How Much Does Social Security Pay? | Updated For [2022]

Social Security benefits come in many forms, and beneficiaries rely on those payments to meet their monthly financial obligations. Many rely solely on this income, while others rely partially on their monthly payments from the Social Security Administration. When planning for retirement, it is crucial that people can determine how much their monthly benefit is going to be. This helps retirees plan their budget and make the decision on when to retire and start their benefits. So, just how much does Social Security pay, and how can you determine how much you will receive? Keep reading as we tell you exactly how to calculate your Social Security benefits, as well as give you information on average payment amounts.

 

Average Social Security Checks For 2022

As of January 2022, the average Social Security retirement benefit is $1,657 per month. This is an increase of about 6% from the payments in 2021. This year, we saw a much higher than normal cost-of-living adjustment. This is because the consumer price index saw inflation soaring and the cost of goods and services increasing rapidly. Each year, SSA makes an adjustment to payments based on the consumer price index. If the cost of goods rises, then payments will go up accordingly. However, if the price index decreases, the payment amounts will remain the same. You will not see a decrease in your monthly payment.

For Americans on Social Security disability benefits, the payments are not quite as high. The average SSDI payment in 2022 is $1,358. Again, this is higher than the 2021 amounts, but, on average, the SSDI benefit amount is always lower than the retirement benefit amount. Supplemental Security Income (SSI) benefits are the lowest of the three benefit types. Average SSI payments in 2022 are about $600 per month. You can quickly see that this amount is not enough for most people to cover their living expenses. This is why SSI recipients automatically qualify for other types of assistance in most cases. These other assistance programs may include food stamps, housing assistance, Medicaid, or other programs.

 

Calculating Your Own Social Security Benefits

So, how is Social Security calculated? While the calculation for determining your benefit amount is somewhat complex, it is not impossible to calculate your Social Security benefits on your own. Here is what you need to do.

 

#1. Calculate Your AIME

First, you will need to calculate your average indexed monthly earnings or AIME. You will need access to your full earnings history. Your benefit payments are based on your lifetime average wages, so go ahead and gather this information. You can find this on prior tax returns or your Social Security statement. Once you have access to your lifetime earnings, select the 35 highest amounts. If you did not work for at least 35 years, then you will need to use zero for the years in which you do not have an amount.

Once you have these amounts, then they need to be indexed to the current year based on the tables provided by the Social Security Administration. This accounts for inflation and adjusts your prior years’ earnings to current dollars. For example, if you earned $50,000 in 2010, then that amount may be indexed to $55,000 for 2022. You can find a complete list of wage index values on SSA.gov. Once your annual amounts are indexed, then you should add them together and divide them by 420 to arrive at your monthly amount.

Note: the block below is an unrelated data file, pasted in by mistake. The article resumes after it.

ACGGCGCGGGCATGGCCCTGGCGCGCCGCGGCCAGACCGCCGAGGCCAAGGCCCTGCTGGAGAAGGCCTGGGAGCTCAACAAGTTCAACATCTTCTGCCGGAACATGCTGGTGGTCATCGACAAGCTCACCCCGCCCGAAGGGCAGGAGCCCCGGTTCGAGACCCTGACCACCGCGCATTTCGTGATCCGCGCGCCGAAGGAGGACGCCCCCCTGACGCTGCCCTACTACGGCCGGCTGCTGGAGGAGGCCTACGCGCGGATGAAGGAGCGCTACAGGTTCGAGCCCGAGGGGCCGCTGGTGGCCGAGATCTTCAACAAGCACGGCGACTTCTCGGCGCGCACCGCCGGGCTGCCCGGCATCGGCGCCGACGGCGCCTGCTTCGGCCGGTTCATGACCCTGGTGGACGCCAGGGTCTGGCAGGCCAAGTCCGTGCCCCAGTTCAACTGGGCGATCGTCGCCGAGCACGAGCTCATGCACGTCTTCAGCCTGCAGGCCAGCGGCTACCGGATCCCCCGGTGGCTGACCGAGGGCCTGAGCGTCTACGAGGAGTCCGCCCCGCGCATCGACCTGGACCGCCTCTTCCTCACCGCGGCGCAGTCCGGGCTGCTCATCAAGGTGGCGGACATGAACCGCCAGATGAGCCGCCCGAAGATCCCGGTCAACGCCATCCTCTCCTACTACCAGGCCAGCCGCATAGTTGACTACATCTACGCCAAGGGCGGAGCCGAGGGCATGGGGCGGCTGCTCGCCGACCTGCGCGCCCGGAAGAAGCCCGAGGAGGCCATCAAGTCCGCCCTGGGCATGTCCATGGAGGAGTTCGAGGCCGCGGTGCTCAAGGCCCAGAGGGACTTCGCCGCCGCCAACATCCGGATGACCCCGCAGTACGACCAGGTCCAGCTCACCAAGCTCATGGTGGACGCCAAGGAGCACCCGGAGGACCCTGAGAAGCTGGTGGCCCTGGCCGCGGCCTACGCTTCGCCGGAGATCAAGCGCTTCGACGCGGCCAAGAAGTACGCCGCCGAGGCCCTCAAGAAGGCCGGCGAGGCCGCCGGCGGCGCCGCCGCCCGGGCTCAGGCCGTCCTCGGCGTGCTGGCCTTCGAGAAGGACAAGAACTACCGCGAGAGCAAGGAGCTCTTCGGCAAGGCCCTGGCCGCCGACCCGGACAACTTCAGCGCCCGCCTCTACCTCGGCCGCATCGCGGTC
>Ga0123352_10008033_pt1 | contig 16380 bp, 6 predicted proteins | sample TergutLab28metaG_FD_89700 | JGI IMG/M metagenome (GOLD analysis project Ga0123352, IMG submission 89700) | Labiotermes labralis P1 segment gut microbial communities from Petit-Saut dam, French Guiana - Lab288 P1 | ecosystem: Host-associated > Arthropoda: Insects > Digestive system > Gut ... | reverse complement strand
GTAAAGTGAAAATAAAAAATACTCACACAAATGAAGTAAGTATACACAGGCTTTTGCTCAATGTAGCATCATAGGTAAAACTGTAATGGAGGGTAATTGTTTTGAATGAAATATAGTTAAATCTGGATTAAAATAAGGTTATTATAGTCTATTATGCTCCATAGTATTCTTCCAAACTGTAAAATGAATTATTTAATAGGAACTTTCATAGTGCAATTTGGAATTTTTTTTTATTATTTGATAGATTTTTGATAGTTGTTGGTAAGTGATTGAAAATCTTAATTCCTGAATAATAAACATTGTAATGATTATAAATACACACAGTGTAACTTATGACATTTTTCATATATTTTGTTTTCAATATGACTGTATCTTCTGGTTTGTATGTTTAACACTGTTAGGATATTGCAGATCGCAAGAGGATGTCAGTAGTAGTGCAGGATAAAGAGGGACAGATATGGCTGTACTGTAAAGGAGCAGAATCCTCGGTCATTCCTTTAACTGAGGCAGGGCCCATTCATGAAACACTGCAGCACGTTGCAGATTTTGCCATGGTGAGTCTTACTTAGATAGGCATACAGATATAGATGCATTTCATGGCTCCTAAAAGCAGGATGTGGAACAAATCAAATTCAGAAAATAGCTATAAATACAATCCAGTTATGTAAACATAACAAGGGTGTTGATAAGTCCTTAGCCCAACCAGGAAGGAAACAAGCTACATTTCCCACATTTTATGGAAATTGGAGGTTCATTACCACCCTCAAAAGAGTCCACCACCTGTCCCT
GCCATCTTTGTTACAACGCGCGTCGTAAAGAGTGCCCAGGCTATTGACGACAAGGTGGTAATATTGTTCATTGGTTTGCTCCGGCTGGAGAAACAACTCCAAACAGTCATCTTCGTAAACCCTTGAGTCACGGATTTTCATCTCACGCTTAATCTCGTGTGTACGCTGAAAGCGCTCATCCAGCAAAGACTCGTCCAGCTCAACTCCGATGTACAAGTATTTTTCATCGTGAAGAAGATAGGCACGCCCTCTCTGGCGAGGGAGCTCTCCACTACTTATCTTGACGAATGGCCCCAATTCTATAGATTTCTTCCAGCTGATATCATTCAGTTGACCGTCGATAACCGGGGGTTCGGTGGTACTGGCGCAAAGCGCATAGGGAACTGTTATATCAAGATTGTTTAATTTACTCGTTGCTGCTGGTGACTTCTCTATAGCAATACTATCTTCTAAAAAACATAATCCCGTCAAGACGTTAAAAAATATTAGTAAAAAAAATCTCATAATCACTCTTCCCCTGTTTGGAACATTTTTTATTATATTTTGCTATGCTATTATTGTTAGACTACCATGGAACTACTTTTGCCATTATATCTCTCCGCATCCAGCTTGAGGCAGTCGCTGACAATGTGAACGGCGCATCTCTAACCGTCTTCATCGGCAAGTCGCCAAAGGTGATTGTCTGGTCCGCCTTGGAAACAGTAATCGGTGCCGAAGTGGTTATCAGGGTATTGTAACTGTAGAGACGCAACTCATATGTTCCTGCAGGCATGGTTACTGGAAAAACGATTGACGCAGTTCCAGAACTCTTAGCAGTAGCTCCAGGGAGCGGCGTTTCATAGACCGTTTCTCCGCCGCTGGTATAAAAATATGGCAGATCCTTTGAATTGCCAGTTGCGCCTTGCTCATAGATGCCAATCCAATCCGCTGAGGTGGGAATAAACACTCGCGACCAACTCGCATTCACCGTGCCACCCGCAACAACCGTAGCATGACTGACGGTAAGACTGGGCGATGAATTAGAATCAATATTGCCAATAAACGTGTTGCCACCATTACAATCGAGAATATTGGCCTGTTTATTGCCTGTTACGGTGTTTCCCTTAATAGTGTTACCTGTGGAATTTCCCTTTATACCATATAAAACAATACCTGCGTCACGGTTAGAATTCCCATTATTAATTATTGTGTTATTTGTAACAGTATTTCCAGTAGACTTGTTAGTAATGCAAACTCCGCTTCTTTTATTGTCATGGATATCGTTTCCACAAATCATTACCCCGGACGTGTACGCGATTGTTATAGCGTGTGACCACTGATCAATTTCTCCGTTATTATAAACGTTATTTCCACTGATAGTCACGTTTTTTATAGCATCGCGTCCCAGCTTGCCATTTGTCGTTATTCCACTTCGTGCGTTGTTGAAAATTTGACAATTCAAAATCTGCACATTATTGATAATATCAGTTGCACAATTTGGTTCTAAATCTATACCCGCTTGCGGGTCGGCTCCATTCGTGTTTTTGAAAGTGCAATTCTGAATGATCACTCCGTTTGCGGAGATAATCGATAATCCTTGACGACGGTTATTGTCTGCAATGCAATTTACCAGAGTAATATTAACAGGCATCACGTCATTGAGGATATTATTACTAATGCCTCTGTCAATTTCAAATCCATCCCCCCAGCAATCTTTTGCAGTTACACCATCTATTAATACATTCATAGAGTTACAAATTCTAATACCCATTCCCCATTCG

#2. Calculate Your Bend Points

Once you have your AIME, then you will need to determine the bend points. These bend points vary based on your AIME amount, and you can find a table of bend points on the SSA’s website. Your Social Security payments are derived from your primary insurance amount. The bend points help you calculate the primary insurance amount by adding a percentage of your AIME within certain pay ranges. In 2022, you will receive 90% of the first $1,024 of your AIME, 32% of your AIME between $1,024 and $6,172, and 15% of your AIME over $6,172. After performing this calculation, you will be left with your primary insurance amount. It will then need to be adjusted accordingly.

 

#3. Make Necessary Adjustments To PIA

If you start your benefits at full retirement age, then no adjustments usually need to be made. You will receive 100% of your PIA. However, if you start your benefits early, then your retirement income will be lowered. Starting benefits at age 62 will result in a 25% reduction to your monthly Social Security benefit. However, you can earn delayed retirement credits by waiting to start your benefits later. If you wait past full retirement age, you can increase your monthly payments. These credits max out at age 70, so there is really no reason to wait any longer to claim Social Security.

 

My Social Security Account Benefit Estimator

If performing all those calculations to determine your Social Security income sounds too complex, then relax! There is a much easier way for future Social Security beneficiaries to get an estimate of their benefits. The Social Security Administration provides a free Social Security estimator on its website. The first thing you need to do is create a My Social Security account at www.ssa.gov. This account will provide you access to your Social Security statement, earnings history, and the benefits estimator.

This calculator makes it extremely easy to estimate your benefits based on different scenarios. You can select different retirement ages and see how that will affect your benefit payment. In addition, you can make adjustments to future earnings. For instance, you might receive a 5% raise each year which will have a big impact on your total earnings over your lifetime. The benefit estimator will allow you to make these adjustments to get a very accurate estimate of how much your monthly payments will be at retirement. This is an extremely useful retirement planning tool, and you should consider using it when looking at your personal finances to determine your retirement goals.

 

How To Maximize Your Social Security Payments